Museums and the Web

An annual conference exploring the social, cultural, design, technological, economic, and organizational issues of culture, science and heritage on-line.

You are hereMW / Hola Canada! The Latin American Collections at the Simon Fraser University Museum of Archaeology an

Hola Canada! The Latin American Collections at the Simon Fraser University Museum of Archaeology an

Simon Fraser University Museum of Archaeology and Ethnology and the SFU Learning and Instructional Development Centre.
Jeremy Thorp and Learning and Instructional Development Centre, Simon Fraser University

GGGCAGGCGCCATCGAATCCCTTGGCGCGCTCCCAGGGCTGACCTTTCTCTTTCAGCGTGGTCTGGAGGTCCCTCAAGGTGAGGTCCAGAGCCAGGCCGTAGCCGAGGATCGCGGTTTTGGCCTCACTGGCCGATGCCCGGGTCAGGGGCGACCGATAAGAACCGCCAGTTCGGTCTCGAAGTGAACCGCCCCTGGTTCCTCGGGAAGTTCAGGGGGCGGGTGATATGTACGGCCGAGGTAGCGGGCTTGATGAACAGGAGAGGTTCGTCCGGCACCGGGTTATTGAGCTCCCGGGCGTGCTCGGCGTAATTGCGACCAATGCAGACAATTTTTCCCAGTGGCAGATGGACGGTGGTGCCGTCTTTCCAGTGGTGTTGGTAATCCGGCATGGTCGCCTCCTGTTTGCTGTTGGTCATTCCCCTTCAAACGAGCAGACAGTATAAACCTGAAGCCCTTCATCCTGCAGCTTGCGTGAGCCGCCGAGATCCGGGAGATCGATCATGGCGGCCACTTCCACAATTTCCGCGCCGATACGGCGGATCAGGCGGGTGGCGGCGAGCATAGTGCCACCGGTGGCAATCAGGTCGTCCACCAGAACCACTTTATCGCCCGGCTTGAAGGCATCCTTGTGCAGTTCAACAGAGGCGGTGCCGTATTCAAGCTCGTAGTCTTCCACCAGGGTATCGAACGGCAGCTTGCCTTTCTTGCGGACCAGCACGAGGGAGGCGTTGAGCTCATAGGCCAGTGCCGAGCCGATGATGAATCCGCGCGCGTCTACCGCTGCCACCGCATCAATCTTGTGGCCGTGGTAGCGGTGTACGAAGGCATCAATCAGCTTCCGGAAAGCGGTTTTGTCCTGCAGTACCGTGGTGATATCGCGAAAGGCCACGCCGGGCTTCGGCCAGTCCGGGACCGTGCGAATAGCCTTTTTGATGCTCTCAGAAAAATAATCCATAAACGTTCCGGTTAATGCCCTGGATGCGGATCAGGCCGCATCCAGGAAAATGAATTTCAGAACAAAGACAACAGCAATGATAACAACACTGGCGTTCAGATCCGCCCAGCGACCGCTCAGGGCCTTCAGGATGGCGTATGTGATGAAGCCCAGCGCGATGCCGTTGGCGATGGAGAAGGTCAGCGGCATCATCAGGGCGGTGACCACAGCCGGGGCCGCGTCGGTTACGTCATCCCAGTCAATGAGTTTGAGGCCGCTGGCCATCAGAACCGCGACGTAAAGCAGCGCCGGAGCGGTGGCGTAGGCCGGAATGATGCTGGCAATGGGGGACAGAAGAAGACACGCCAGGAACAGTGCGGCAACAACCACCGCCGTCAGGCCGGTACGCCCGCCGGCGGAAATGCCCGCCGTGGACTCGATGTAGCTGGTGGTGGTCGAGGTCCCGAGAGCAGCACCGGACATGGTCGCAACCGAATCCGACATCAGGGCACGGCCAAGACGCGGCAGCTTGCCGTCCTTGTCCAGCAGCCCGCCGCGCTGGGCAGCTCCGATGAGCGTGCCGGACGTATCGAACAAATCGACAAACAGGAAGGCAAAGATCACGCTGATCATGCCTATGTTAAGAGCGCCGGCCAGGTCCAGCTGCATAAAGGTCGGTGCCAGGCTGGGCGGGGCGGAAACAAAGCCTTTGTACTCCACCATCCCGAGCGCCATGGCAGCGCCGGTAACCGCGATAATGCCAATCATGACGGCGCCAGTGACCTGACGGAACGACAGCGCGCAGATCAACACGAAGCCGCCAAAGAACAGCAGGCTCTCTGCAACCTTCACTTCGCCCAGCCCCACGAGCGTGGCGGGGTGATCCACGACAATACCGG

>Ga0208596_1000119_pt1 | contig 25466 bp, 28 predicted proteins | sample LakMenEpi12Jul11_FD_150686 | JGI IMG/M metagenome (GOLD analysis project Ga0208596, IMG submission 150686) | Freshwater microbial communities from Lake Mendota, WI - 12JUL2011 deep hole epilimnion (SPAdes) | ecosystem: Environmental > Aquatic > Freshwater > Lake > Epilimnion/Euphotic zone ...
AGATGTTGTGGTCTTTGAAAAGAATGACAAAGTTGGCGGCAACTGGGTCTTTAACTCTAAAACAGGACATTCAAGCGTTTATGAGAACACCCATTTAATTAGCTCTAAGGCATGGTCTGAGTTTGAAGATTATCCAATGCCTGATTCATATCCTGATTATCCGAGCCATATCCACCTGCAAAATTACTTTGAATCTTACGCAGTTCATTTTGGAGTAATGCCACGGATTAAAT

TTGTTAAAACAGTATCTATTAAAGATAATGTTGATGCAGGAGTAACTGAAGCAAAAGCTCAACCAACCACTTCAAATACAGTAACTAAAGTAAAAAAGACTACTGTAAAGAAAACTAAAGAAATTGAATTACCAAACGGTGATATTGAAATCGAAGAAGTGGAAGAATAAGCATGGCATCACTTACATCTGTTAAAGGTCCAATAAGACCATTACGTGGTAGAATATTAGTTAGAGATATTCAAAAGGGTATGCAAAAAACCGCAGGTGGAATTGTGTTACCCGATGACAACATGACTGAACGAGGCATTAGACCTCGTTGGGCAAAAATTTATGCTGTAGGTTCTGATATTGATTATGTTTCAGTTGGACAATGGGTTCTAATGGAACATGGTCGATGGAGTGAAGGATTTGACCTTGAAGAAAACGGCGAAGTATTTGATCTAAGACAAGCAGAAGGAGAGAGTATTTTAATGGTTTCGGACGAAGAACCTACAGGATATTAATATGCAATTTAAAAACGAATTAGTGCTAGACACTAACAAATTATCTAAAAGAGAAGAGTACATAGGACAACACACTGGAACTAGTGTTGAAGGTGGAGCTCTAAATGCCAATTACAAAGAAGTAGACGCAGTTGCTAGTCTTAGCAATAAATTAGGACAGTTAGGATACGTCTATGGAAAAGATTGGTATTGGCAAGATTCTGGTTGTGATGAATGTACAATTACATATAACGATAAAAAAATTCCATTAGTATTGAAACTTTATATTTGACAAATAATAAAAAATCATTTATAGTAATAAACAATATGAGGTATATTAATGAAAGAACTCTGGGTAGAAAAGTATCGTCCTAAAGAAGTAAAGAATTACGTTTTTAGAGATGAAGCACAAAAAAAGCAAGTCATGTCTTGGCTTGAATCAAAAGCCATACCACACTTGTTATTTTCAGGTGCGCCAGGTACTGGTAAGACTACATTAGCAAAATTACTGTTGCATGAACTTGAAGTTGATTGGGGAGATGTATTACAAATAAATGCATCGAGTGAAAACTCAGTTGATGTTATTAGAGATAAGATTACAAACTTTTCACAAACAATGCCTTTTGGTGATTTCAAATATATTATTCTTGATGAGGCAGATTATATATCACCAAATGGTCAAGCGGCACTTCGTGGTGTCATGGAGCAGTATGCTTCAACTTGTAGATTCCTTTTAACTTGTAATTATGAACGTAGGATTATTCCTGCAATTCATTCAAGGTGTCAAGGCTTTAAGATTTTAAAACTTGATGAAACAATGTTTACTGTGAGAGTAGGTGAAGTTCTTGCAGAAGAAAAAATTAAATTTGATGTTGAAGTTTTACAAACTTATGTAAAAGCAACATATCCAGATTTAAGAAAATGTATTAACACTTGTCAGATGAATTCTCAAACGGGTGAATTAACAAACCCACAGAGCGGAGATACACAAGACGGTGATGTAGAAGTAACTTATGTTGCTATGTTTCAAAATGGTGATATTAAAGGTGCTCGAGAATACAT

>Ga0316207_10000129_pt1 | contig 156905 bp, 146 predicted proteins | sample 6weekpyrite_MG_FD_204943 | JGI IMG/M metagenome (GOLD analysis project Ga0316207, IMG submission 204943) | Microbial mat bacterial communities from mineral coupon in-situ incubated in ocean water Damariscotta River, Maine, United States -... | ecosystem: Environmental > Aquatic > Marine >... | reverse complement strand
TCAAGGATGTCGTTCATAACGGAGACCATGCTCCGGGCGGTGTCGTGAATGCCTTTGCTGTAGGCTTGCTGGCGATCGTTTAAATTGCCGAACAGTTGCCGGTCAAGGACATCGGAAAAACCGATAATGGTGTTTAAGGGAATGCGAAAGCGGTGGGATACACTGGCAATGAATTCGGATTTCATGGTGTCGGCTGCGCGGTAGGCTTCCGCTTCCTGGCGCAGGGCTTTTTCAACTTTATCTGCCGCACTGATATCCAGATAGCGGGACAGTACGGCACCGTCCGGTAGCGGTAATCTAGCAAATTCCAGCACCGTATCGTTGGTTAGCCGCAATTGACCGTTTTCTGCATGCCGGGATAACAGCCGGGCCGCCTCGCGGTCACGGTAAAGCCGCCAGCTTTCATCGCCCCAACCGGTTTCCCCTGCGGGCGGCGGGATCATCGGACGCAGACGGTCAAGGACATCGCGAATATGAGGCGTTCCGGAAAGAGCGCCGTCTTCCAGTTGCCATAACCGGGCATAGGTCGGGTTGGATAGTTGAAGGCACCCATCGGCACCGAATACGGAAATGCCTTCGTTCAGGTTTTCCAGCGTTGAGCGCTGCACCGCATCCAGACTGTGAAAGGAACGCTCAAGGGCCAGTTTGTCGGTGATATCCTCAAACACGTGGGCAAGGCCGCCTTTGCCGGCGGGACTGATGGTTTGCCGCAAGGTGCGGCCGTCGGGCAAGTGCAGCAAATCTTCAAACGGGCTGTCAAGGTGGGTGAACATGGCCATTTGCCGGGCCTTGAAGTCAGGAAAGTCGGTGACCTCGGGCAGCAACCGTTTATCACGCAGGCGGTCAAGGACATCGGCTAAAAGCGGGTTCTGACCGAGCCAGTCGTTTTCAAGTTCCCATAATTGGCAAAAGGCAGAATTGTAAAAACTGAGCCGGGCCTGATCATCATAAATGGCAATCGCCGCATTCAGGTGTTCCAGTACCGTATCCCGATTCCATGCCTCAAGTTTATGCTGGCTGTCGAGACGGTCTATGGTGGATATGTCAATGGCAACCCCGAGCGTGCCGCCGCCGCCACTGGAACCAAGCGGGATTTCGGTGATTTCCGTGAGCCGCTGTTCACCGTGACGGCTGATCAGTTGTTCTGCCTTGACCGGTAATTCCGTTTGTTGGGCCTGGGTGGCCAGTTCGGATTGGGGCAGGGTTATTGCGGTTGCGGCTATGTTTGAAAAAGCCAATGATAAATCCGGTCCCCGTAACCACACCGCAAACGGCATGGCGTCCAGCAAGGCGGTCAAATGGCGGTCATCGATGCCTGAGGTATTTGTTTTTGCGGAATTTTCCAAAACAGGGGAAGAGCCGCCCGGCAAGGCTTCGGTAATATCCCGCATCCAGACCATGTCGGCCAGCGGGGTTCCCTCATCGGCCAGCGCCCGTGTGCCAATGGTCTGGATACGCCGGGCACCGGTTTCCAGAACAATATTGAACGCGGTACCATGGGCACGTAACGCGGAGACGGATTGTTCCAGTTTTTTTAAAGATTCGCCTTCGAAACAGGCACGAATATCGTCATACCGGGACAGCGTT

Visit the Flash portion of the website: The Museum of Archaeology and Ethnology at Simon Fraser University has a diverse collection of artifacts and archival images, many relating to the peoples of Central and South America. Following our success with ?A Journey to a New Land?, our 2005 award winning web site developed with finding from the Virtual Museum of Canada, we decided to try a different approach that would reach non-traditional audiences and connect with new Canadians from Central and South America, both as co-creators of content and as a viewing audience. The funding agency for this project was Canadian Culture Online. We partnered with MOSAIC, a multilingual multicultural non-profit organization based in Vancouver that serves to integrate new Canadians and the Archaeological Society of British Columbia, drawing on many resources from across campus, from the pop culture energy and creativity of the students in the New Media Lab of the School of Communications to the web savvy of the Learning and Instructional Development Centre; from the research and writing skills of archaeology students and alumni to the translation skills of a wide variety of archaeologists, Latin Americanists and others. This site is the first site we have done that is completely translated into three languages, English, French and Spanish, broadening our viewing audience dramatically. We wanted a fresh way of navigating through our site, less straightforward and more fun, so our primary target audience aged 9 to 12 would not get bored. The ideal solution was to hire one of Vancouver?s most prominent Flash designers, Jeremy Thorp. Jeremy?s primary interest is combining principles of neural networks and generative art. He came up with the idea of floating spheres and sun dials, based on Latin American art featured on the site. The site is database driven, and delivered in three languages. Visitors can save favorite images and make their own collections, play ancient musical instruments in the museum?s collection and hear ancient sounds, assemble jig saw puzzle murals and play Sudoku using Mayan numbers. The site?s images and themes are interconnected, enabling visitors to dive into the content from these activities.

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